Before the exhibition

Before I entered the Body World exhibition, i was unsure exactly what i was going to see. I knew from the media what the exhibition was about and what it contained, i.e. a number of human bodies that had been preserved and opened for the public to see. I had seen the images on TV and in posters, but I did not know how they would appear.

I had images of crudely put together fake bodies that would make me laugh and mock them, rather than shock me by their reality. So that was the thought i had when i entered Body Worlds, I was curious in the extreme and not at all scared by the prospect of seeing inside my body, although my girlfriend would not go in the exhibition and spent an hour drinking coffee and making phone calls in a cafe across the road. Her sister on the other hand, like me, was very interested in what was on offer in the exhibition.


Seeing is believing


The exhibition began by introducing the human body to the viewer, it was all very tame showing a skeleton and bits of bodies, mostly bones. I think it was a chicken-out point. "If you don't like this, do not carry on further" an
imaginary sign seemed to say.

Upon entering the second part of the exhibition the viewer was confronted by the first of many plastinated bodies, this was not a shocking sight, in fact my first thought was that doesn't look very real.

I was surprised by how the bodies were not behind glass or at least behind a cordon, the viewer could get up so close so as to look in side every part of the body on display. The only attempt to stop people mucking about with the bodies was a small "do not touch" sign on the base of the stand. I think that most people would not want to touch such a display even if allowed which is why there was so little security, however i couldn't resist!

The displays on offer ranged from full bodies in various poses, to body parts, both internal and external. The exhibition started well; introducing different parts of the body for the viewer to see, and complementing the
descriptions with a body showing the aspect of the description.

Unfortunately, whilst the science aspect of the exhibition was prevalent all the way round, the artistic, and potentially controversial aspect of Dr Von Hagens creations got more evident the further you moved round the exhibition, most notably the Harry Potter esque display.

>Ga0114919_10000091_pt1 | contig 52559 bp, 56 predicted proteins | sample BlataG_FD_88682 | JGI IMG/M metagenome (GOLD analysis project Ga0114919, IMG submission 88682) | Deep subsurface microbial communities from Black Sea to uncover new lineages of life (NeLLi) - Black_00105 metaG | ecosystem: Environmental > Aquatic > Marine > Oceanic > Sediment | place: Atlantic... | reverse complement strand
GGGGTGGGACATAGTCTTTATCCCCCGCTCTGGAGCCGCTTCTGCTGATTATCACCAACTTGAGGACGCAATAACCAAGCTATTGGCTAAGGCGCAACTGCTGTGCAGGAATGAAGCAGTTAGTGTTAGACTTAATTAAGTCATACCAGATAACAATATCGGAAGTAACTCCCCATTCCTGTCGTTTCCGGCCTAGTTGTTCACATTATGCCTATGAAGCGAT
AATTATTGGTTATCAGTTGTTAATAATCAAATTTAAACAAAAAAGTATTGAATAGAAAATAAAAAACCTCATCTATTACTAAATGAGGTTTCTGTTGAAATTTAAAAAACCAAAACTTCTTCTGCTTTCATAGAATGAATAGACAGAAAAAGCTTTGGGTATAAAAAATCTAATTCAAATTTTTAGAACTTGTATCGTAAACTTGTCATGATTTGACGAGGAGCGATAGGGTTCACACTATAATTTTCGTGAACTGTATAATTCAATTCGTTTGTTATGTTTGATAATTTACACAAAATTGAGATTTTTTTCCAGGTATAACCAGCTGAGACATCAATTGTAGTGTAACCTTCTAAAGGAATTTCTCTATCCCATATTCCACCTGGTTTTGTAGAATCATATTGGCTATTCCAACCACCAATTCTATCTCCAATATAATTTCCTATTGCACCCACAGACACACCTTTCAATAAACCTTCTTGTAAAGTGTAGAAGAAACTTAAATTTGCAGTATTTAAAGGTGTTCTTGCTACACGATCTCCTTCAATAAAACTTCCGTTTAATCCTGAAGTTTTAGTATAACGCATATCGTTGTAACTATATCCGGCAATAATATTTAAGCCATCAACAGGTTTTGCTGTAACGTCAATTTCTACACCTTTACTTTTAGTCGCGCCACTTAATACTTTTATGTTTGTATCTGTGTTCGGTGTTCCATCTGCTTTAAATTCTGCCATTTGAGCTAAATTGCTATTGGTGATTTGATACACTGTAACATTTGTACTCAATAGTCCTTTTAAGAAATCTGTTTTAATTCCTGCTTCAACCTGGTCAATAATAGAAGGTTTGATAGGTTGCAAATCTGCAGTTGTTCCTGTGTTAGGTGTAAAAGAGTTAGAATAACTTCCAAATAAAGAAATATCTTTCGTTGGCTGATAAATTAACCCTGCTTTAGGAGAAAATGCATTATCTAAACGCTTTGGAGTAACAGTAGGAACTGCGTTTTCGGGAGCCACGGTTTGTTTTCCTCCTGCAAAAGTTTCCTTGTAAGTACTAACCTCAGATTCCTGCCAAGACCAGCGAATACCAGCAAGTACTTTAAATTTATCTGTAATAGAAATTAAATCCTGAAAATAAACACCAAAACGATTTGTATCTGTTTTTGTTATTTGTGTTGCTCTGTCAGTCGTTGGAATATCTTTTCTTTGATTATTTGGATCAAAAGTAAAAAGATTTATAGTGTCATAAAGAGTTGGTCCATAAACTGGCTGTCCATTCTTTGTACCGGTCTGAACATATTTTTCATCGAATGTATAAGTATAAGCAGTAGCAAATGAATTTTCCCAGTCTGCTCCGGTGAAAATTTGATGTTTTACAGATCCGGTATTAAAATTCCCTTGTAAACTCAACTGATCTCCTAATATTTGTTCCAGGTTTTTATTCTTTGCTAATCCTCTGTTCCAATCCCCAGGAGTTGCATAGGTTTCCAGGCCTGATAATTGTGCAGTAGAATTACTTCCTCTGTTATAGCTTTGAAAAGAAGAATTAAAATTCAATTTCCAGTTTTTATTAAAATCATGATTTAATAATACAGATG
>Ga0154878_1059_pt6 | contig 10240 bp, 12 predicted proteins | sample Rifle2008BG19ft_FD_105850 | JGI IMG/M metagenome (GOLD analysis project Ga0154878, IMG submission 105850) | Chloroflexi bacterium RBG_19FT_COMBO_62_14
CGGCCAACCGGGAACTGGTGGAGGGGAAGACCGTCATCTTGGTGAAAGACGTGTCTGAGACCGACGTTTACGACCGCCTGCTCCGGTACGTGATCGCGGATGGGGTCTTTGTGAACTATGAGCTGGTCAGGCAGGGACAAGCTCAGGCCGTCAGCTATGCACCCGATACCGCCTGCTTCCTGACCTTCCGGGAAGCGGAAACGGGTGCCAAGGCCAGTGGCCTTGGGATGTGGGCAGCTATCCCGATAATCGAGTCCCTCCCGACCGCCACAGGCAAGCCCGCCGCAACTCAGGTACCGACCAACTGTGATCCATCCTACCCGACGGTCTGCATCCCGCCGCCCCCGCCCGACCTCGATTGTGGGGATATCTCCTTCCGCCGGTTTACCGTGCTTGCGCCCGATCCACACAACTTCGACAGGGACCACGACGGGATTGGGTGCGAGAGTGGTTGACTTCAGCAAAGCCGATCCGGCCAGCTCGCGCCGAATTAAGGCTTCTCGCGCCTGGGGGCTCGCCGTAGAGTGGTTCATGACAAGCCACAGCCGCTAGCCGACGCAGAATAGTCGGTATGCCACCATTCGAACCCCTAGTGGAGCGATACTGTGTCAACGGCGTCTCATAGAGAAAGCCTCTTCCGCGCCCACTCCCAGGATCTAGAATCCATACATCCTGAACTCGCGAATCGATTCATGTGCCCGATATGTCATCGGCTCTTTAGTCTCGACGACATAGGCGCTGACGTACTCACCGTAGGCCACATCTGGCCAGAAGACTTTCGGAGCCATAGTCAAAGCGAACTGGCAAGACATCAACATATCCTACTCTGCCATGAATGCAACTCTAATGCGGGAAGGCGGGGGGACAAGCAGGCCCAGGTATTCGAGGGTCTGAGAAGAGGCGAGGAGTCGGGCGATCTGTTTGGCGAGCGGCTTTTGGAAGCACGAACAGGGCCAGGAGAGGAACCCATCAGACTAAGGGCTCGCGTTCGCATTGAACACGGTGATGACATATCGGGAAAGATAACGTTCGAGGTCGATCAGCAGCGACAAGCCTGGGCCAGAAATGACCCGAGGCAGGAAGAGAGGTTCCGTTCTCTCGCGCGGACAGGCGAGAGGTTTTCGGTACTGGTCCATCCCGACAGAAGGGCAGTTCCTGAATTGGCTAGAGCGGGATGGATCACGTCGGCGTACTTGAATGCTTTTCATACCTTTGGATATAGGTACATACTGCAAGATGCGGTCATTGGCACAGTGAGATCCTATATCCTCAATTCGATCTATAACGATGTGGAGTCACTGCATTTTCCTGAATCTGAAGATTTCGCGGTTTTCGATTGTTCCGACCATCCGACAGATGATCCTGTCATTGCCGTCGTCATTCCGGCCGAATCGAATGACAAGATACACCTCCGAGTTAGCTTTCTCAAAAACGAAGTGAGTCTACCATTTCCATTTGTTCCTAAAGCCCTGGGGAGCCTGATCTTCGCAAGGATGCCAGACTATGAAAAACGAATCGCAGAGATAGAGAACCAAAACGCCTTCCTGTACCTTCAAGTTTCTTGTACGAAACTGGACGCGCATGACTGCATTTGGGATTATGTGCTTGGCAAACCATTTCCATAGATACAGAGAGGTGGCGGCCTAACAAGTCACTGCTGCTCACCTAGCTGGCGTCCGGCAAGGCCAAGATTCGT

I learnt as I walked round the exhibition that; the arteries in your neck are not at the front but at the side, a diseased lung looks far worse than a diseased liver, the stomach takes up some of the space that a lung should and thus everybody has one lung that is smaller than the other, the human brain is actually quite small compared to the size of the head.

Looking at the bodies prepared for me, i couldn't help but think how easy it would be to fake this exhibition, The skeletons could easily be covered with fake muscles and the organs could have been made from paper or rubber,
and all the models appeared to have been touched up with paint and had fake eyeballs, re-applied lips and eyebrows, thus adding to their fake look. Perhaps the biggest problem i had with them was an internal one, I had issues making myself believe they were real. I couldn't believe that what i was seeing was what was inside me!

One of things that made it a bit more real for me, was to see the dentistry work on one model, and the tattoos on another, i felt that was a level of detail that would be harder to fake, and thus a faker wouldn't bother.


Reflecting upon the exhibition i feel that the fantastical side of the displays made it seem unreal, I feel that if the bodies had been positioned in more natural poses and in more natural surroundings, it would have been more real for me; an example would be of a man sitting in a chair, or lying on a bed.

Perhaps the fantastical was the point, the exhibition was designed to teach without scaring, certainly a swimmer cut in half suspended from a frame allowing you to walk around both parts is not part of everyday life and would not scare and disturb as much as a body in a coffin.


I do not think that the exhibition deserved the controversy that surrounded it. There was really nothing there to offend or horrify the general public, as long as you are open minded. The majority of those who condemmed it, did so without seeing for themselves what it was all about.

If there is some controversy that is deserving of this exhibition, it is the stories of Russian donations to the exhibitions actually being bodies stolen from a mourge and sold to Dr Von Hagens, then the relatives of the body bury an empty coffin none the wiser.



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